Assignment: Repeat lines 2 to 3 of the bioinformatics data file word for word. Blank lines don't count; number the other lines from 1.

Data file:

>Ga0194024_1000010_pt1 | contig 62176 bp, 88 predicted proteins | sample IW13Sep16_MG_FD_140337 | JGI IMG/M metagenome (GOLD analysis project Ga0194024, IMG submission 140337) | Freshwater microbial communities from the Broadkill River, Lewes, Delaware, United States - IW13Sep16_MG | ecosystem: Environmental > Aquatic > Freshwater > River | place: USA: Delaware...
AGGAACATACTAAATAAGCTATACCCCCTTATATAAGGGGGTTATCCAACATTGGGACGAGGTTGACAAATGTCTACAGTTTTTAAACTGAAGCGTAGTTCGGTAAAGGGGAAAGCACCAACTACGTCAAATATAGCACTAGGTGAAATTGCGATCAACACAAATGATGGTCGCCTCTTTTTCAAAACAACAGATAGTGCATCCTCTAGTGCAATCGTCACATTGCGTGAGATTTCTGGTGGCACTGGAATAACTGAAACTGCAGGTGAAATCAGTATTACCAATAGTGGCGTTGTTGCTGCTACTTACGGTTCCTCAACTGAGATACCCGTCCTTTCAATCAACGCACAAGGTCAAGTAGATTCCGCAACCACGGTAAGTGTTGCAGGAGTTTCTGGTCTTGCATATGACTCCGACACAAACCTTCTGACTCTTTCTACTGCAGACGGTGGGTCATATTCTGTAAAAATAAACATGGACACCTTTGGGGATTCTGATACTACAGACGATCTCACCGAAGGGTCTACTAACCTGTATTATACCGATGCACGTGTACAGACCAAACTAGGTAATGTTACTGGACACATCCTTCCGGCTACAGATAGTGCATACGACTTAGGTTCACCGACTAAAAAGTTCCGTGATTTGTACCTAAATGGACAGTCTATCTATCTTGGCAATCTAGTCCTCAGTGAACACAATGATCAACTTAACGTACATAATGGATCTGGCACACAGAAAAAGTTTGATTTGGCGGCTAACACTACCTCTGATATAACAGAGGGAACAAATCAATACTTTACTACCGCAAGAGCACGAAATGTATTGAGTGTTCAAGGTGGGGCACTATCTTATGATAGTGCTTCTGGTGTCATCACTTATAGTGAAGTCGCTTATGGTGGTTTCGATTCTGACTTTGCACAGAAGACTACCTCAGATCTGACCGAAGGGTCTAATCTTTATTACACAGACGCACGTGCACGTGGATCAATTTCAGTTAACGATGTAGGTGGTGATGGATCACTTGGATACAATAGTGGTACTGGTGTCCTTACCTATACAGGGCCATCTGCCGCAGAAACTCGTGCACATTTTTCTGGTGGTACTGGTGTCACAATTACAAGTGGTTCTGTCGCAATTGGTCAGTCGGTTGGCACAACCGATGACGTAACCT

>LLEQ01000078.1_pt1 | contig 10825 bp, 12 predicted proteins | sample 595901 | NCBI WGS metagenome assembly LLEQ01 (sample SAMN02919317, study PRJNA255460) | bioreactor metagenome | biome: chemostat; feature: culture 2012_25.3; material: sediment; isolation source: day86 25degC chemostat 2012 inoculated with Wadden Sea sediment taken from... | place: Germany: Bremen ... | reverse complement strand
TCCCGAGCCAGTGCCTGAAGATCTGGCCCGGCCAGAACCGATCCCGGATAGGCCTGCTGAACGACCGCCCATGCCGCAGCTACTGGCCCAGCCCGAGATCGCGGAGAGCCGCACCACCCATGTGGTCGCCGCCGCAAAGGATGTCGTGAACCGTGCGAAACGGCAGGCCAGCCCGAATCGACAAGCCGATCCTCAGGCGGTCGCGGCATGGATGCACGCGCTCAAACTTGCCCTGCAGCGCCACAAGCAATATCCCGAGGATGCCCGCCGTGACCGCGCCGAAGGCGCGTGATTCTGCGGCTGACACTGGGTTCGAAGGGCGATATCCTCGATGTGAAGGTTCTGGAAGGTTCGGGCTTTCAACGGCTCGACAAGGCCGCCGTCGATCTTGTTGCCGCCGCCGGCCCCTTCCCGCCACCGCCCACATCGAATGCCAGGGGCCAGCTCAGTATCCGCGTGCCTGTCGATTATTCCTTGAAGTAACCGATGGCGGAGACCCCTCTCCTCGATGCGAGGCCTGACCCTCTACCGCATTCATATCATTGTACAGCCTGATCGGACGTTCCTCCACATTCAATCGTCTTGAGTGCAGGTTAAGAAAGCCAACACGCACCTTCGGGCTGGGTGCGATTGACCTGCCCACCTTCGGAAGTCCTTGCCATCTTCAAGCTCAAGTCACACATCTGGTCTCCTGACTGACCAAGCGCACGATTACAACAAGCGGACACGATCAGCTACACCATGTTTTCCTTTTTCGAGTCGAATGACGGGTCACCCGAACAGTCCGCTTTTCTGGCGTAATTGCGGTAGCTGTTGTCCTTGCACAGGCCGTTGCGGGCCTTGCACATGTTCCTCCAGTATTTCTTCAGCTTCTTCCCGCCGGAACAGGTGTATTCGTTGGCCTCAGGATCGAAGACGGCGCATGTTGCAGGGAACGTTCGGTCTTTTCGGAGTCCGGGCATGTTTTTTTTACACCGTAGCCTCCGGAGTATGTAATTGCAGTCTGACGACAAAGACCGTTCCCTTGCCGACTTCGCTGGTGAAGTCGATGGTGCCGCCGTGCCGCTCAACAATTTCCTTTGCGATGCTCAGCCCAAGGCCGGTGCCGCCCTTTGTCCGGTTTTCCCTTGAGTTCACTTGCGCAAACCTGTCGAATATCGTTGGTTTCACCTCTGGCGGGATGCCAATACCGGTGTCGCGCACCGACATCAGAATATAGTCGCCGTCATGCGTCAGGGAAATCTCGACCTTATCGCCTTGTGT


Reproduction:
AGGAACATACTAAATAAGCTATACCCCCTTATATAAGGGGGTTATCCAACATTGGGACGAGGTTGACAAATGTCTACAGTTTTTAAACTGAAGCGTAGTTCGGTAAAGGGGAAAGCACCAACTACGTCAAATATAGCACTAGGTGAAATTGCGATCAACACAAATGATGGTCGCCTCTTTTTCAAAACAACAGATAGTGCATCCTCTAGTGCAATCGTCACATTGCGTGAGATTTCTGGTGGCACTGGAATAACTGAAACTGCAGGTGAAATCAGTATTACCAATAGTGGCGTTGTTGCTGCTACTTACGGTTCCTCAACTGAGATACCCGTCCTTTCAATCAACGCACAAGGTCAAGTAGATTCCGCAACCACGGTAAGTGTTGCAGGAGTTTCTGGTCTTGCATATGACTCCGACACAAACCTTCTGACTCTTTCTACTGCAGACGGTGGGTCATATTCTGTAAAAATAAACATGGACACCTTTGGGGATTCTGATACTACAGACGATCTCACCGAAGGGTCTACTAACCTGTATTATACCGATGCACGTGTACAGACCAAACTAGGTAATGTTACTGGACACATCCTTCCGGCTACAGATAGTGCATACGACTTAGGTTCACCGACTAAAAAGTTCCGTGATTTGTACCTAAATGGACAGTCTATCTATCTTGGCAATCTAGTCCTCAGTGAACACAATGATCAACTTAACGTACATAATGGATCTGGCACACAGAAAAAGTTTGATTTGGCGGCTAACACTACCTCTGATATAACAGAGGGAACAAATCAATACTTTACTACCGCAAGAGCACGAAATGTATTGAGTGTTCAAGGTGGGGCACTATCTTATGATAGTGCTTCTGGTGTCATCACTTATAGTGAAGTCGCTTATGGTGGTTTCGATTCTGACTTTGCACAGAAGACTACCTCAGATCTGACCGAAGGGTCTAATCTTTATTACACAGACGCACGTGCACGTGGATCAATTTCAGTTAACGATGTAGGTGGTGATGGATCACTTGGATACAATAGTGGTACTGGTGTCCTTACCTATACAGGGCCATCTGCCGCAGAAACTCGTGCACATTTTTCTGGTGGTACTGGTGTCACAATTACAAGTGGTTCTGTCGCAATTGGTCAGTCGGTTGGCACAACCGATGACGTAACCT

>LLEQ01000078.1_pt1 | contig 10825 bp, 12 predicted proteins | sample 595901 | NCBI WGS metagenome assembly LLEQ01 (sample SAMN02919317, study PRJNA255460) | bioreactor metagenome | biome: chemostat; feature: culture 2012_25.3; material: sediment; isolation source: day86 25degC chemostat 2012 inoculated with Wadden Sea sediment taken from... | place: Germany: Bremen ... | reverse complement strand